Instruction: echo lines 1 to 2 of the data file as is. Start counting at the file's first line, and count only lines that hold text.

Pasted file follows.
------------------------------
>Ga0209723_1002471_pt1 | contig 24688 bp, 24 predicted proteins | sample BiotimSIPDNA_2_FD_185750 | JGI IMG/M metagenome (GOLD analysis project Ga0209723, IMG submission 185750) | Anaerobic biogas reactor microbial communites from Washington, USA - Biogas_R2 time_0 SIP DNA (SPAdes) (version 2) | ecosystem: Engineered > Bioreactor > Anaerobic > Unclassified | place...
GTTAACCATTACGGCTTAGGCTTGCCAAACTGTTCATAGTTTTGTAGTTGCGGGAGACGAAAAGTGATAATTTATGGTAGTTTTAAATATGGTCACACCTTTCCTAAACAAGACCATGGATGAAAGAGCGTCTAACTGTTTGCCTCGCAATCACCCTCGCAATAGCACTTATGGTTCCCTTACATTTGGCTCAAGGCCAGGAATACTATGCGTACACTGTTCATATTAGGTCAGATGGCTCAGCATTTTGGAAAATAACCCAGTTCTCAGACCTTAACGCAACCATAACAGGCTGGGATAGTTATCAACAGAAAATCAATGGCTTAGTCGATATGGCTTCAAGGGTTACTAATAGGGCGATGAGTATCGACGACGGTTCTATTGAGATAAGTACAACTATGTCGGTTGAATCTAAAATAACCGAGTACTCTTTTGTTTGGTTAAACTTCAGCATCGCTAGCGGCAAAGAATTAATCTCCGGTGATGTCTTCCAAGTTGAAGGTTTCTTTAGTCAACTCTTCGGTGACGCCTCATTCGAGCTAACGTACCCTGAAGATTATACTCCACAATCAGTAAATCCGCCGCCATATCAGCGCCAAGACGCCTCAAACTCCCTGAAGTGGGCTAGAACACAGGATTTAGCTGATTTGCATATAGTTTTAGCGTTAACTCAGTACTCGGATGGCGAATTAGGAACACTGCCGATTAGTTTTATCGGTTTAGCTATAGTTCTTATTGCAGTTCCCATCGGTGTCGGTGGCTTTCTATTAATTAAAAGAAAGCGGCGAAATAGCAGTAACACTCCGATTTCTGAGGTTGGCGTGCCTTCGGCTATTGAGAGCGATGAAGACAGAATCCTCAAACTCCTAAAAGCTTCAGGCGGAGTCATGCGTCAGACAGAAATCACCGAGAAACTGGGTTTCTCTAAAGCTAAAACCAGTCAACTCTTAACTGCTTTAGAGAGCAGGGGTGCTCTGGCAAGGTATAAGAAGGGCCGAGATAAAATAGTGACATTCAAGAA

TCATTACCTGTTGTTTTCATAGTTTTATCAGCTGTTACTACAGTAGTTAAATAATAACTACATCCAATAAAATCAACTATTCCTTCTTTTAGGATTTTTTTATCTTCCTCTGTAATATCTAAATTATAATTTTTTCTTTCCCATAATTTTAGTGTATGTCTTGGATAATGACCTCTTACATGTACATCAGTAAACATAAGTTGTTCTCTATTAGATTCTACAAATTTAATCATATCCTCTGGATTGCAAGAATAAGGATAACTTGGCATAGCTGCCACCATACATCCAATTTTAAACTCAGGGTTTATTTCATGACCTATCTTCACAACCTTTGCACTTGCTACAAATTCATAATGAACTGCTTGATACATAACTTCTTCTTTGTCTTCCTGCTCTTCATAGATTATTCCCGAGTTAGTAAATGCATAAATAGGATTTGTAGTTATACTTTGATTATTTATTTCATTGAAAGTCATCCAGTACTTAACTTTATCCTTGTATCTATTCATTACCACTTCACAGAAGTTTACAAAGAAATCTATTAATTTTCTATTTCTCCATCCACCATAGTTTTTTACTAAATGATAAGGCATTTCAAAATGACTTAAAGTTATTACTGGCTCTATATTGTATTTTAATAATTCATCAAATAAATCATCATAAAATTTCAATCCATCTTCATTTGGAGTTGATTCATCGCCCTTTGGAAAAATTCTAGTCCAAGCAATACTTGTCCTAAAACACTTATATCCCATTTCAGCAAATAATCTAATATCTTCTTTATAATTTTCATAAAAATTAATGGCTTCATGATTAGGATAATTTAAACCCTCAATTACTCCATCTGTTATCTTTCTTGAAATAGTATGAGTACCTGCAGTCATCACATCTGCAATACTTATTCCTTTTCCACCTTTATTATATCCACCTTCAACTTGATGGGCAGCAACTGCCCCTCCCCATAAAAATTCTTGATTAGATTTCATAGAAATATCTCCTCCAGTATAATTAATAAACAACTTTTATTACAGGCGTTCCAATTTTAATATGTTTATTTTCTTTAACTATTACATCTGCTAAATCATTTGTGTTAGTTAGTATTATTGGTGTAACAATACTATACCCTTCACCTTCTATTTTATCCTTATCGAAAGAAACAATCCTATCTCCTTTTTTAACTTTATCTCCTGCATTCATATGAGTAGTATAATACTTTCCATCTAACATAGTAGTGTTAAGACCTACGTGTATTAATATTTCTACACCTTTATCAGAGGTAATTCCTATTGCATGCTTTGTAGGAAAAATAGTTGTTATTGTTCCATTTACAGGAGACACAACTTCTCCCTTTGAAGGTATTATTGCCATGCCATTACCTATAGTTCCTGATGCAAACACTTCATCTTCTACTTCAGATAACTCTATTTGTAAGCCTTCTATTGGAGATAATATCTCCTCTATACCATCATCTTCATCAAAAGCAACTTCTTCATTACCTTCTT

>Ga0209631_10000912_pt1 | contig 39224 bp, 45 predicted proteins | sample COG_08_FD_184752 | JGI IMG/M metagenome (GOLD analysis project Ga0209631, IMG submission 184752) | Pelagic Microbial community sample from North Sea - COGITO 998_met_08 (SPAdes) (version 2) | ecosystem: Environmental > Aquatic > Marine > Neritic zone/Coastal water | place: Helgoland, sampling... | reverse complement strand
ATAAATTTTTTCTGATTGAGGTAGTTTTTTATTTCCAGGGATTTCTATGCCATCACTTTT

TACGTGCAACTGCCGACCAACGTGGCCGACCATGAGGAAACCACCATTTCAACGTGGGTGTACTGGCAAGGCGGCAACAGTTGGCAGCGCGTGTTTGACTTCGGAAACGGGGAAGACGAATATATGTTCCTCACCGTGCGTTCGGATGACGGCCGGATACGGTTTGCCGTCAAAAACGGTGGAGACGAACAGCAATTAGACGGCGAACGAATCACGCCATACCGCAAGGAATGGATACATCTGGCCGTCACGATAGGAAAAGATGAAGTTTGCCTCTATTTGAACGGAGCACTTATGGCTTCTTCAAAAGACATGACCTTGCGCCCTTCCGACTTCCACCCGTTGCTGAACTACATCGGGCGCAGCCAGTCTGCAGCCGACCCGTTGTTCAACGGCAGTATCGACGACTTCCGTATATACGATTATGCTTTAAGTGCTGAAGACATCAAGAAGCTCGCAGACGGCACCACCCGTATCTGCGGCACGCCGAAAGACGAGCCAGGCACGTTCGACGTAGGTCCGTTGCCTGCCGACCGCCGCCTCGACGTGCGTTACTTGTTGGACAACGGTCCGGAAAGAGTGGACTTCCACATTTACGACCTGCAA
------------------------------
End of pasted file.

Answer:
>Ga0209723_1002471_pt1 | contig 24688 bp, 24 predicted proteins | sample BiotimSIPDNA_2_FD_185750 | JGI IMG/M metagenome (GOLD analysis project Ga0209723, IMG submission 185750) | Anaerobic biogas reactor microbial communites from Washington, USA - Biogas_R2 time_0 SIP DNA (SPAdes) (version 2) | ecosystem: Engineered > Bioreactor > Anaerobic > Unclassified | place...
GTTAACCATTACGGCTTAGGCTTGCCAAACTGTTCATAGTTTTGTAGTTGCGGGAGACGAAAAGTGATAATTTATGGTAGTTTTAAATATGGTCACACCTTTCCTAAACAAGACCATGGATGAAAGAGCGTCTAACTGTTTGCCTCGCAATCACCCTCGCAATAGCACTTATGGTTCCCTTACATTTGGCTCAAGGCCAGGAATACTATGCGTACACTGTTCATATTAGGTCAGATGGCTCAGCATTTTGGAAAATAACCCAGTTCTCAGACCTTAACGCAACCATAACAGGCTGGGATAGTTATCAACAGAAAATCAATGGCTTAGTCGATATGGCTTCAAGGGTTACTAATAGGGCGATGAGTATCGACGACGGTTCTATTGAGATAAGTACAACTATGTCGGTTGAATCTAAAATAACCGAGTACTCTTTTGTTTGGTTAAACTTCAGCATCGCTAGCGGCAAAGAATTAATCTCCGGTGATGTCTTCCAAGTTGAAGGTTTCTTTAGTCAACTCTTCGGTGACGCCTCATTCGAGCTAACGTACCCTGAAGATTATACTCCACAATCAGTAAATCCGCCGCCATATCAGCGCCAAGACGCCTCAAACTCCCTGAAGTGGGCTAGAACACAGGATTTAGCTGATTTGCATATAGTTTTAGCGTTAACTCAGTACTCGGATGGCGAATTAGGAACACTGCCGATTAGTTTTATCGGTTTAGCTATAGTTCTTATTGCAGTTCCCATCGGTGTCGGTGGCTTTCTATTAATTAAAAGAAAGCGGCGAAATAGCAGTAACACTCCGATTTCTGAGGTTGGCGTGCCTTCGGCTATTGAGAGCGATGAAGACAGAATCCTCAAACTCCTAAAAGCTTCAGGCGGAGTCATGCGTCAGACAGAAATCACCGAGAAACTGGGTTTCTCTAAAGCTAAAACCAGTCAACTCTTAACTGCTTTAGAGAGCAGGGGTGCTCTGGCAAGGTATAAGAAGGGCCGAGATAAAATAGTGACATTCAAGAA